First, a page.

Kazakhstan : Restrictive draft Religion Law to reach full parliament tomorrow
“If the new law is adopted it will seriously curtail the activities of existing religious organizations and largely cut down the number of them,”
By Mushfig Bayram
06/10/2008 Kazakhstan (Forum 18 News)-Kamal Burkhanov, the deputy of the Majilis (Lower House of Parliament) who leads the Working Group preparing the text of the controversial draft Religion Law, confirmed to Forum 18 News Service on 10 June that the text is due to be presented formally to parliament tomorrow (11 June). He said the first reading could begin immediately, although this will be decided by the parliamentary authorities. He dismissed any concerns about restrictive provisions in the draft Law. Critics of the draft Law have told Forum 18 that recent tweaking of the text may have removed some of the most outrageous provisions, but it has done little to remove the violations of international human rights commitments.
Burkhanov insisted that the parliamentary process would allow plenty of time for debate. “The draft law has to go through three readings in the Majilis and only then it will go to the Senate [the Upper Chamber of Parliament],” he told Forum 18. “The Senate will then discuss it for another six months before adopting it. This means there’s still chances to correct things on the way.”
Earlier versions of the draft Law were fiercely criticised by many religious communities – including Lutheran, Baptist, Hare Krishna and other representatives – as well as by legal specialists and human rights activists (see F18News 6 May 2008 http://www.forum18.org/Archive.php?article_id=1125). A Working Group draft from 2 June – which Forum 18 has seen – removes or softens some of the provisions that clearly violate Kazakhstan ‘s international human rights commitments, but many violations of these commitments remain.
All unregistered religious activity will remain banned and subject to punishment, while missionary, educational and publishing rights will be restricted. Territorial restrictions on the activity of religious organisations will, for example, strip two of the country’s four Catholic dioceses of the possibility of registering as “centralised religious organisations”, which have the exclusive right to conduct religious education and publishing.
Article 7 of the draft Law would require centralised religious organisations to have existed for ten years and to function in at least five of Kazakhstan ‘s 16 regions. Catholic officials told Forum 18 that their diocese of Karaganda functions in only two regions ( Karaganda and East Kazakhstan), while the Apostolic Administration of Atyrau functions in only four regions (Aktobe, Atyrau, West Kazakhstan and Mangistau). Besides, the current jurisdictions were only established in July 1999, so have not existed for ten years.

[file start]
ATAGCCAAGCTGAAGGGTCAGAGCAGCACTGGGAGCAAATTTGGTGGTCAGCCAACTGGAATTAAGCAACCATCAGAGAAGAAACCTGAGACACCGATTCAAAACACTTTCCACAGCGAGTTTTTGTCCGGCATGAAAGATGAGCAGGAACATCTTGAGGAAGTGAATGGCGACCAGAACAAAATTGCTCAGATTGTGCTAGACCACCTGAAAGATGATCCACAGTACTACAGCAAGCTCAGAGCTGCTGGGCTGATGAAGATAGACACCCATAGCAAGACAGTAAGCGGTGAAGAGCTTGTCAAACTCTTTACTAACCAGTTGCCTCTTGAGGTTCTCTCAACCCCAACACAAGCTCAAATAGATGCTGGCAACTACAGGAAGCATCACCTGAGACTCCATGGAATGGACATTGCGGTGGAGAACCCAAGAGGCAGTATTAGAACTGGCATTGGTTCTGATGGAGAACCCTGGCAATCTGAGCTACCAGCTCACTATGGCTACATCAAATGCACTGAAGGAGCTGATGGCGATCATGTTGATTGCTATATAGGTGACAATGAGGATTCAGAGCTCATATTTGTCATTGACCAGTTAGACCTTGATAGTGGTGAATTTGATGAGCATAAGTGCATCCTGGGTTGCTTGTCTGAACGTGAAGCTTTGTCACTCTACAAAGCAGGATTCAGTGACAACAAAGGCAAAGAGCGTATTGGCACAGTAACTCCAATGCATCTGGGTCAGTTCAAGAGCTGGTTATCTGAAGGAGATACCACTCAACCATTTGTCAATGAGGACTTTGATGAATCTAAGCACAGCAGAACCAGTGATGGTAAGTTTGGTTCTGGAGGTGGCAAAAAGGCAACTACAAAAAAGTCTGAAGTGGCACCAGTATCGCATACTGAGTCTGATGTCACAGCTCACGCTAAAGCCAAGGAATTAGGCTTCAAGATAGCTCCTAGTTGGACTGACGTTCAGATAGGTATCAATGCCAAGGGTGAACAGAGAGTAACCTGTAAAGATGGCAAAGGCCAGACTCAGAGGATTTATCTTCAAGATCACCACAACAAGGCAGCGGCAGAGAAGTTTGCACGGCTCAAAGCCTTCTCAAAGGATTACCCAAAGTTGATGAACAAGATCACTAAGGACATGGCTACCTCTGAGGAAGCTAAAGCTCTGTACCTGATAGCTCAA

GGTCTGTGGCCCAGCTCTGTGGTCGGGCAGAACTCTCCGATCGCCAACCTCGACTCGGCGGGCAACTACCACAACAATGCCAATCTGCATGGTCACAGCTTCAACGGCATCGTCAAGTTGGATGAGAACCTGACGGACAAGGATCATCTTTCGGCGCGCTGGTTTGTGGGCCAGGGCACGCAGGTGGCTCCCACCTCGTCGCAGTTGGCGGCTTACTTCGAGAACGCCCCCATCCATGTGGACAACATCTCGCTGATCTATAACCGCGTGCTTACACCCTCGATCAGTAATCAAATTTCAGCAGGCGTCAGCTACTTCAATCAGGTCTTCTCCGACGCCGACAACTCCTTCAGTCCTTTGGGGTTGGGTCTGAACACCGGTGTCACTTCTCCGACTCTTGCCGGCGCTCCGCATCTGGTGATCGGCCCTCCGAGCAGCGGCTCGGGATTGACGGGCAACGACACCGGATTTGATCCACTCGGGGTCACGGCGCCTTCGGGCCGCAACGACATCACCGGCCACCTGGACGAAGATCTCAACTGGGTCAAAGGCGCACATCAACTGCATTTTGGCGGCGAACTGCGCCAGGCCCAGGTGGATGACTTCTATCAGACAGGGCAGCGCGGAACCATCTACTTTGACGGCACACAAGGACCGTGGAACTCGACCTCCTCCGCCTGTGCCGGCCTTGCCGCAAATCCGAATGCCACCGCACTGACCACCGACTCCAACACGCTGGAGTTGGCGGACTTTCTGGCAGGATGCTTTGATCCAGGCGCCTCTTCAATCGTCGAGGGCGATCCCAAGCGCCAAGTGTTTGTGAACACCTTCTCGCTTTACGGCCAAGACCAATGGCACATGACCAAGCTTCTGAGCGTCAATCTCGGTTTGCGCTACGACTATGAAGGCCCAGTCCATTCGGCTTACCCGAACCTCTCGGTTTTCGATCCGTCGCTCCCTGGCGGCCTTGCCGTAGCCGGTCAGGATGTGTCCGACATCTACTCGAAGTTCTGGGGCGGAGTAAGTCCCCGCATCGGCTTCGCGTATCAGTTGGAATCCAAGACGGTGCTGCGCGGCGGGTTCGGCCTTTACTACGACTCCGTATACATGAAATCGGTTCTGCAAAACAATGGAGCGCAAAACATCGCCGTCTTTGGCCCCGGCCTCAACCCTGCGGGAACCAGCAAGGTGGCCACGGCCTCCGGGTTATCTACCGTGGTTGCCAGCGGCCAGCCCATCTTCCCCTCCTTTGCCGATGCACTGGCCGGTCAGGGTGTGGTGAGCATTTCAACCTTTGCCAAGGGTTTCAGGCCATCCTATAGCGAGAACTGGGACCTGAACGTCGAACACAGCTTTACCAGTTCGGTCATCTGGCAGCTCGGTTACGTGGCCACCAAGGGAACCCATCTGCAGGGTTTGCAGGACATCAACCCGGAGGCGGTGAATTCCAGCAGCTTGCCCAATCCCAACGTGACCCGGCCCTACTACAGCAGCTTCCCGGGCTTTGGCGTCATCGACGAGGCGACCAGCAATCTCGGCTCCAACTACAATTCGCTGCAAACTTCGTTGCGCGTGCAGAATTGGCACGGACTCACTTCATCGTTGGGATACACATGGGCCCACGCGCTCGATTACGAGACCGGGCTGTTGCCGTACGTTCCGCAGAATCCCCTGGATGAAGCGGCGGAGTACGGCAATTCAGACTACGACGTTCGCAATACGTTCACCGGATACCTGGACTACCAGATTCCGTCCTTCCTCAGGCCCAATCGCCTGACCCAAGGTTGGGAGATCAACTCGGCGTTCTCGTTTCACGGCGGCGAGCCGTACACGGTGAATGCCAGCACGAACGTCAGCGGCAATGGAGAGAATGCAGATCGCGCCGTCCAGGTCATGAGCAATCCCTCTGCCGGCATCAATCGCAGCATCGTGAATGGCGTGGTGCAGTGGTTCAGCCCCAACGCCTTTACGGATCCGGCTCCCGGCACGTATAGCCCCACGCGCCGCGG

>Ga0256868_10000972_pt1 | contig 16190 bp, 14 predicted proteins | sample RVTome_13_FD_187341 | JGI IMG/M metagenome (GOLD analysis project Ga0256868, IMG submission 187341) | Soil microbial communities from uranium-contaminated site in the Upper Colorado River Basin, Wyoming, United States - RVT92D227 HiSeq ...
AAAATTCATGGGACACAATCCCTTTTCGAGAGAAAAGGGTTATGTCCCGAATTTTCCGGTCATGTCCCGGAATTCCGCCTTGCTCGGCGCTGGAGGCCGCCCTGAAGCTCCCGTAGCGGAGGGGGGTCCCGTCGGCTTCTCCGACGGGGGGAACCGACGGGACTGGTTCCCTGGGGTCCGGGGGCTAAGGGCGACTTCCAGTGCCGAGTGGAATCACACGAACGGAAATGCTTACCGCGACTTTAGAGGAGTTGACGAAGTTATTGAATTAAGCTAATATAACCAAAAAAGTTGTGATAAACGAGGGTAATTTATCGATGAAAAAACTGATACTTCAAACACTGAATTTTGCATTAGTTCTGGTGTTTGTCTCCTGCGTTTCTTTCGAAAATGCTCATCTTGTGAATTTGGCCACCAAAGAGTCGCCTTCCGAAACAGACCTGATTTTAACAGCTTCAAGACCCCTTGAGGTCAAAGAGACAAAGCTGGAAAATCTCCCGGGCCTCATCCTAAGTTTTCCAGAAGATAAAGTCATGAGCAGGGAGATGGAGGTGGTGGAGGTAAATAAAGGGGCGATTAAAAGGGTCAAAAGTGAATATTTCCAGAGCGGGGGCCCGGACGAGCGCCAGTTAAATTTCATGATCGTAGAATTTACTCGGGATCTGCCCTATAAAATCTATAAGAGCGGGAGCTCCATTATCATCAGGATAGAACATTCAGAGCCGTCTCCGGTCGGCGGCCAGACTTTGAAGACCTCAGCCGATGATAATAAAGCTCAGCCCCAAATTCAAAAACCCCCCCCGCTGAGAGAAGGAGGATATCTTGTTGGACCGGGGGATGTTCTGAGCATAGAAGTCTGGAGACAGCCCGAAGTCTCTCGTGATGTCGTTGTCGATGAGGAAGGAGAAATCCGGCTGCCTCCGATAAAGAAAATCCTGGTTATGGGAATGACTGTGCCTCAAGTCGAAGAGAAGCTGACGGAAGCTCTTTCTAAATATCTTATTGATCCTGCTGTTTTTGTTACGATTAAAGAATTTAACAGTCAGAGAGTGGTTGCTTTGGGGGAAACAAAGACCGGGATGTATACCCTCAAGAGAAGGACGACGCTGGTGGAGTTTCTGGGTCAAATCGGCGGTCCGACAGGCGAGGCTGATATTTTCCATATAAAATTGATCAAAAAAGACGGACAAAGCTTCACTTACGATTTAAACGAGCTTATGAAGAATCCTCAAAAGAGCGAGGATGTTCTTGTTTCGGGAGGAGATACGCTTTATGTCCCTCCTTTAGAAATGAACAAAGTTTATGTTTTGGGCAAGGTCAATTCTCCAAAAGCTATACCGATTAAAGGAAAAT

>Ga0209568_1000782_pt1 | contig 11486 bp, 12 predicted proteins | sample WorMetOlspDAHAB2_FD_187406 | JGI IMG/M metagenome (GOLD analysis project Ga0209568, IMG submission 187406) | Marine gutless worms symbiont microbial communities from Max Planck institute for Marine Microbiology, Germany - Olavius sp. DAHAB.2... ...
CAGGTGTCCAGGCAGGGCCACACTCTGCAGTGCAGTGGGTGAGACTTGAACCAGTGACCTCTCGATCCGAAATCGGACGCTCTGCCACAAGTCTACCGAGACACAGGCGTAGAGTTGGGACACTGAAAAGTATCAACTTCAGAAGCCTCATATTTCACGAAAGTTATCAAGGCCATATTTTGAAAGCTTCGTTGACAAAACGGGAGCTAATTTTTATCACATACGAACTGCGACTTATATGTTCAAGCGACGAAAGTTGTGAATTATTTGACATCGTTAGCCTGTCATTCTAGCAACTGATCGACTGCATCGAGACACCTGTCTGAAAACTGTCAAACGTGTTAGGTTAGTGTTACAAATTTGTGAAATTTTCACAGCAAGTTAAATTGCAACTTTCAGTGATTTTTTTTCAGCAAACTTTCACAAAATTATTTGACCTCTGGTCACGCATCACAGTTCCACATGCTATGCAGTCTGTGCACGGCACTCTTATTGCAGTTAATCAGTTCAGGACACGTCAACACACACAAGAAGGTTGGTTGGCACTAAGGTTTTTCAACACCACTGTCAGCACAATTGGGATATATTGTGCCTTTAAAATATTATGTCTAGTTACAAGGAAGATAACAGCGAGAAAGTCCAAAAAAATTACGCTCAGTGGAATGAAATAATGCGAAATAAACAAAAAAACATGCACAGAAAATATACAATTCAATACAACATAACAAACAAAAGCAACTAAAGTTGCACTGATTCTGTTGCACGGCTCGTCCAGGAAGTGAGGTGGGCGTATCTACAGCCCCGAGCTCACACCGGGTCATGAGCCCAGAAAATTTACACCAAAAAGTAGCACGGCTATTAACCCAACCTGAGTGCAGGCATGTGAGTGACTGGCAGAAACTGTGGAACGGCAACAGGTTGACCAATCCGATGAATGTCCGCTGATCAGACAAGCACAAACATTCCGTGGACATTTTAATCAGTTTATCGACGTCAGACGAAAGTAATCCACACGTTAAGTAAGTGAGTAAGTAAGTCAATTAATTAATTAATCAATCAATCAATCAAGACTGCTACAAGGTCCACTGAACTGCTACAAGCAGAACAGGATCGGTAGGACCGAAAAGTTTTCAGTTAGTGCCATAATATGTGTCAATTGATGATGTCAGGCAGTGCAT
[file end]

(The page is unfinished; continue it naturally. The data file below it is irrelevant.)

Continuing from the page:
Forum 18 notes that Article 7 has been tweaked since the previous version to prevent the three Russian Orthodox dioceses in Kazakhstan becoming illegal and depriving the Russian Orthodox Church of the right to conduct educational and publishing activity (see F18News 6 May 2008 http://www.forum18.org/Archive.php?article_id=1125). One of the three dioceses works in six regions and the other two in five each.
In the wake of the widespread criticism, on 16 May Kazakhstan ‘s government sent an official request to the Organisation for Security and Co-operation in Europe (OSCE) Office for Democratic Institutions and Human Rights (ODIHR) to conduct a legal review of the draft. The Venice Commission of the Council of Europe – Kazakhstan has observer status with the Venice Commission – confirmed to Forum 18 from Strasbourg that although no official request was made to it, it too had been sent the text and was participating in the review.
Burkhanov said the OSCE’s review has not yet been received, but he claimed that if it criticises any provisions these criticisms would be taken into account.
The OSCE’s Office for Democratic Institutions and Human Rights in Warsaw told Forum 18 on 10 June that the review of the draft law requested by the Kazakhstani authorities is now complete and is about to be provided to the government. As usual with such reviews, the government will be given the chance to study it before the text of the review is made public, it said.
Opponents of the draft Law have not given up. Aleksandr Klyushev, the head of the Association of Religious Organisations of Kazakhstan (AROK), who also participated in the sessions of the Working Group which drew up the draft Law, expressed his total dissatisfaction with it. “If the new law is adopted it will seriously curtail the activities of existing religious organisations and largely cut down the number of them,” he told Forum 18 on 4 June from Almaty. “We need to do everything in our power to stop this law from being adopted.”
Klyushev said a petition had been sent to President Nursultan Nazarbaev, as well as letters to human rights organisations asking them to put pressure on Parliament not to adopt “this anti-freedom law”.